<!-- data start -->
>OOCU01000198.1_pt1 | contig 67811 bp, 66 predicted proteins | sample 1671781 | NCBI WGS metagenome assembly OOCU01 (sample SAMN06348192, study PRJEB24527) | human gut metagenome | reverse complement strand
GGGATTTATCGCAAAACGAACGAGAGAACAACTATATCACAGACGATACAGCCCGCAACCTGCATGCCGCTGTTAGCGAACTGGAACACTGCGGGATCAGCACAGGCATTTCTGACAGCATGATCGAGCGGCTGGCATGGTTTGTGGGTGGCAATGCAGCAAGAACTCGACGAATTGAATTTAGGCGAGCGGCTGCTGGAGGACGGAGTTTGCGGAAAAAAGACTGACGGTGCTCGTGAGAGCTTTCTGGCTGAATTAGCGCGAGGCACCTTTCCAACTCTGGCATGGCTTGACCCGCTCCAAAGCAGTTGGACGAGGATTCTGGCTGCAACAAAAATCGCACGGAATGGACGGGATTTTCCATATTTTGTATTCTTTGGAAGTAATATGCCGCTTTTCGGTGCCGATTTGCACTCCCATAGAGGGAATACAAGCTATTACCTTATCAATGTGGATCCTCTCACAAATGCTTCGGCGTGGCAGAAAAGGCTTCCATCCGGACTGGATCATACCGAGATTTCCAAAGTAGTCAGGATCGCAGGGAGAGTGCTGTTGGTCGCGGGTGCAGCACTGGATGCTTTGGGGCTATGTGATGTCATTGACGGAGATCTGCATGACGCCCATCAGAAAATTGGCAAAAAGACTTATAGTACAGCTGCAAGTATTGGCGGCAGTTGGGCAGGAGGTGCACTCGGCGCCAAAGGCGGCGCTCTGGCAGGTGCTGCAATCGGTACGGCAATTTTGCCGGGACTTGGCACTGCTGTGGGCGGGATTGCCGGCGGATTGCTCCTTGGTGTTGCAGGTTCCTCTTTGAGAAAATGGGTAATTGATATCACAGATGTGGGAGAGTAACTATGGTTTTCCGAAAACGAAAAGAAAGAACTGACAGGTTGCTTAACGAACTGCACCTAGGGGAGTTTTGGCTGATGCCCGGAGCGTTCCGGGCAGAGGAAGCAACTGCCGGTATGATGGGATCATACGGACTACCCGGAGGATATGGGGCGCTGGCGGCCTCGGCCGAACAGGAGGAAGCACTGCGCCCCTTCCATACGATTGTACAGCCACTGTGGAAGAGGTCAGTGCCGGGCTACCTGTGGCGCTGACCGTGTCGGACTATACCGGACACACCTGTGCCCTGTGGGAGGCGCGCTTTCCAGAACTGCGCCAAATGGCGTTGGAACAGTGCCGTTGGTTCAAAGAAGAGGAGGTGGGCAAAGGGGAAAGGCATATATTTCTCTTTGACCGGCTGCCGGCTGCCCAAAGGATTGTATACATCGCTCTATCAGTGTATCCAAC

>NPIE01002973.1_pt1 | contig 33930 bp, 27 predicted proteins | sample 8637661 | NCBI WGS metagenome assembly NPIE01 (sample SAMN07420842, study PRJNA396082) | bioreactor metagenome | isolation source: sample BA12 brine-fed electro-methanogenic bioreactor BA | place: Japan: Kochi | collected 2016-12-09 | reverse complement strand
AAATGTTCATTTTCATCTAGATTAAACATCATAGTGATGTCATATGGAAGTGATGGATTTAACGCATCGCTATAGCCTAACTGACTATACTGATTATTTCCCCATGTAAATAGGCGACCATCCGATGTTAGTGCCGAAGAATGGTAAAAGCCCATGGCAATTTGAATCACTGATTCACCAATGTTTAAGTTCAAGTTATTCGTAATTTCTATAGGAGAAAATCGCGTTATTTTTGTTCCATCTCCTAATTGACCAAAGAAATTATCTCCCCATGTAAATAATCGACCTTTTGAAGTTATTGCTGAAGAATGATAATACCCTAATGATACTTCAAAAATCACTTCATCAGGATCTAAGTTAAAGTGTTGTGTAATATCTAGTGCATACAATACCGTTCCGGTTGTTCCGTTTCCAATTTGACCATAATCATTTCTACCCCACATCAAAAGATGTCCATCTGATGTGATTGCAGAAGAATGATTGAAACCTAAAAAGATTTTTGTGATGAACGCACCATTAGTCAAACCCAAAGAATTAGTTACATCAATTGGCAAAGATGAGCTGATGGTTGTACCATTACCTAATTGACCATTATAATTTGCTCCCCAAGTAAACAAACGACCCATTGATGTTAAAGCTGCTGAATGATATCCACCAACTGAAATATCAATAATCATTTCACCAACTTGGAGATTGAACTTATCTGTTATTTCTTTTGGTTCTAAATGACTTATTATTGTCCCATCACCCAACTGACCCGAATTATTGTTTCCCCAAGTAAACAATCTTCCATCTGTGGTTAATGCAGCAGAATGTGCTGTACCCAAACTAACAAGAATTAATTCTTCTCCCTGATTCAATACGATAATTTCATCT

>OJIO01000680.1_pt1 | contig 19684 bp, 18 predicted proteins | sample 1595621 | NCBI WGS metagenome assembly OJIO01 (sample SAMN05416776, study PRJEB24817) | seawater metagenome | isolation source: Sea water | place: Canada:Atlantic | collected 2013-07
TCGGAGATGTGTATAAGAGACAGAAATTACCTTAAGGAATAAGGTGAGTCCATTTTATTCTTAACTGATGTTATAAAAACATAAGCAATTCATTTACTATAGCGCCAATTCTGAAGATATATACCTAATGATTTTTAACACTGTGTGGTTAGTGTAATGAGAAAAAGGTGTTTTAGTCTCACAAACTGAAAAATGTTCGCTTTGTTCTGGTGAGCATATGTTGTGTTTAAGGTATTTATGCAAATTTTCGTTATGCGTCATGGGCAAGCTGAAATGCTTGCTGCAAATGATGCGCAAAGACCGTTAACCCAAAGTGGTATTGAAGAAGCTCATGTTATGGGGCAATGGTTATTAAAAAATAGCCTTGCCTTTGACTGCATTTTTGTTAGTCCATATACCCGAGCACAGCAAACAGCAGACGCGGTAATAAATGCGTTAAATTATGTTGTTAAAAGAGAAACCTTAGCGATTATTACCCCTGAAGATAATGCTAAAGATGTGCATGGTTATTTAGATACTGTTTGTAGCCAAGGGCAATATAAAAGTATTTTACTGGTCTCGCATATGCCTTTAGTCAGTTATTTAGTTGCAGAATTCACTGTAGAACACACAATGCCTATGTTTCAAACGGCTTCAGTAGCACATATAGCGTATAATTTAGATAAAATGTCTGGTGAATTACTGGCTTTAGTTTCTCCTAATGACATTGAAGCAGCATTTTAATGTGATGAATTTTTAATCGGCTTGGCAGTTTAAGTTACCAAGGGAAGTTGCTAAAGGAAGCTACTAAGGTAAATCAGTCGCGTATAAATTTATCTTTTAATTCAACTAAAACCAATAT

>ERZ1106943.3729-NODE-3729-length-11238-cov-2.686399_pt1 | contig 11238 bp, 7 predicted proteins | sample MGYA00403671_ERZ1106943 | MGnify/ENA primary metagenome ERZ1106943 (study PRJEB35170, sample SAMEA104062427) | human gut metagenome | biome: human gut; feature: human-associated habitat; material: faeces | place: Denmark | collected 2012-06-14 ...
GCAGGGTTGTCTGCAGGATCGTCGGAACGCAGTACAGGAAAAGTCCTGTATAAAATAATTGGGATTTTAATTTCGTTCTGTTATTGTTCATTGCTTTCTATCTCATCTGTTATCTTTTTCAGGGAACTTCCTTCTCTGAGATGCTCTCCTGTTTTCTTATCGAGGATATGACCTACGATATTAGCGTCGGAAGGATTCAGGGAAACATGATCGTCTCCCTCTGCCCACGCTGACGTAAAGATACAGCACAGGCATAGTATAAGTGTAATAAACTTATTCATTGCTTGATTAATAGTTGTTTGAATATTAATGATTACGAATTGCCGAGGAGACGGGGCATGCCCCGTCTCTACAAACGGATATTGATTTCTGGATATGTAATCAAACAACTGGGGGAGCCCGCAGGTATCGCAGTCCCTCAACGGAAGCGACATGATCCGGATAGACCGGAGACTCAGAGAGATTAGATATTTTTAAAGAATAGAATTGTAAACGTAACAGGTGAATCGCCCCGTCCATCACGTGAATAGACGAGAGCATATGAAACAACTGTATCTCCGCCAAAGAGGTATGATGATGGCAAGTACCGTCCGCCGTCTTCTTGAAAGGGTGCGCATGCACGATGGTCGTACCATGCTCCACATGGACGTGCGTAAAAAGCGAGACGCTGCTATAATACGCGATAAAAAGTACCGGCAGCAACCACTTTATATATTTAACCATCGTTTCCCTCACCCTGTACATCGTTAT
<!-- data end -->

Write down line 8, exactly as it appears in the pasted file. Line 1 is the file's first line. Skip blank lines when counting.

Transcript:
GCAGGGTTGTCTGCAGGATCGTCGGAACGCAGTACAGGAAAAGTCCTGTATAAAATAATTGGGATTTTAATTTCGTTCTGTTATTGTTCATTGCTTTCTATCTCATCTGTTATCTTTTTCAGGGAACTTCCTTCTCTGAGATGCTCTCCTGTTTTCTTATCGAGGATATGACCTACGATATTAGCGTCGGAAGGATTCAGGGAAACATGATCGTCTCCCTCTGCCCACGCTGACGTAAAGATACAGCACAGGCATAGTATAAGTGTAATAAACTTATTCATTGCTTGATTAATAGTTGTTTGAATATTAATGATTACGAATTGCCGAGGAGACGGGGCATGCCCCGTCTCTACAAACGGATATTGATTTCTGGATATGTAATCAAACAACTGGGGGAGCCCGCAGGTATCGCAGTCCCTCAACGGAAGCGACATGATCCGGATAGACCGGAGACTCAGAGAGATTAGATATTTTTAAAGAATAGAATTGTAAACGTAACAGGTGAATCGCCCCGTCCATCACGTGAATAGACGAGAGCATATGAAACAACTGTATCTCCGCCAAAGAGGTATGATGATGGCAAGTACCGTCCGCCGTCTTCTTGAAAGGGTGCGCATGCACGATGGTCGTACCATGCTCCACATGGACGTGCGTAAAAAGCGAGACGCTGCTATAATACGCGATAAAAAGTACCGGCAGCAACCACTTTATATATTTAACCATCGTTTCCCTCACCCTGTACATCGTTAT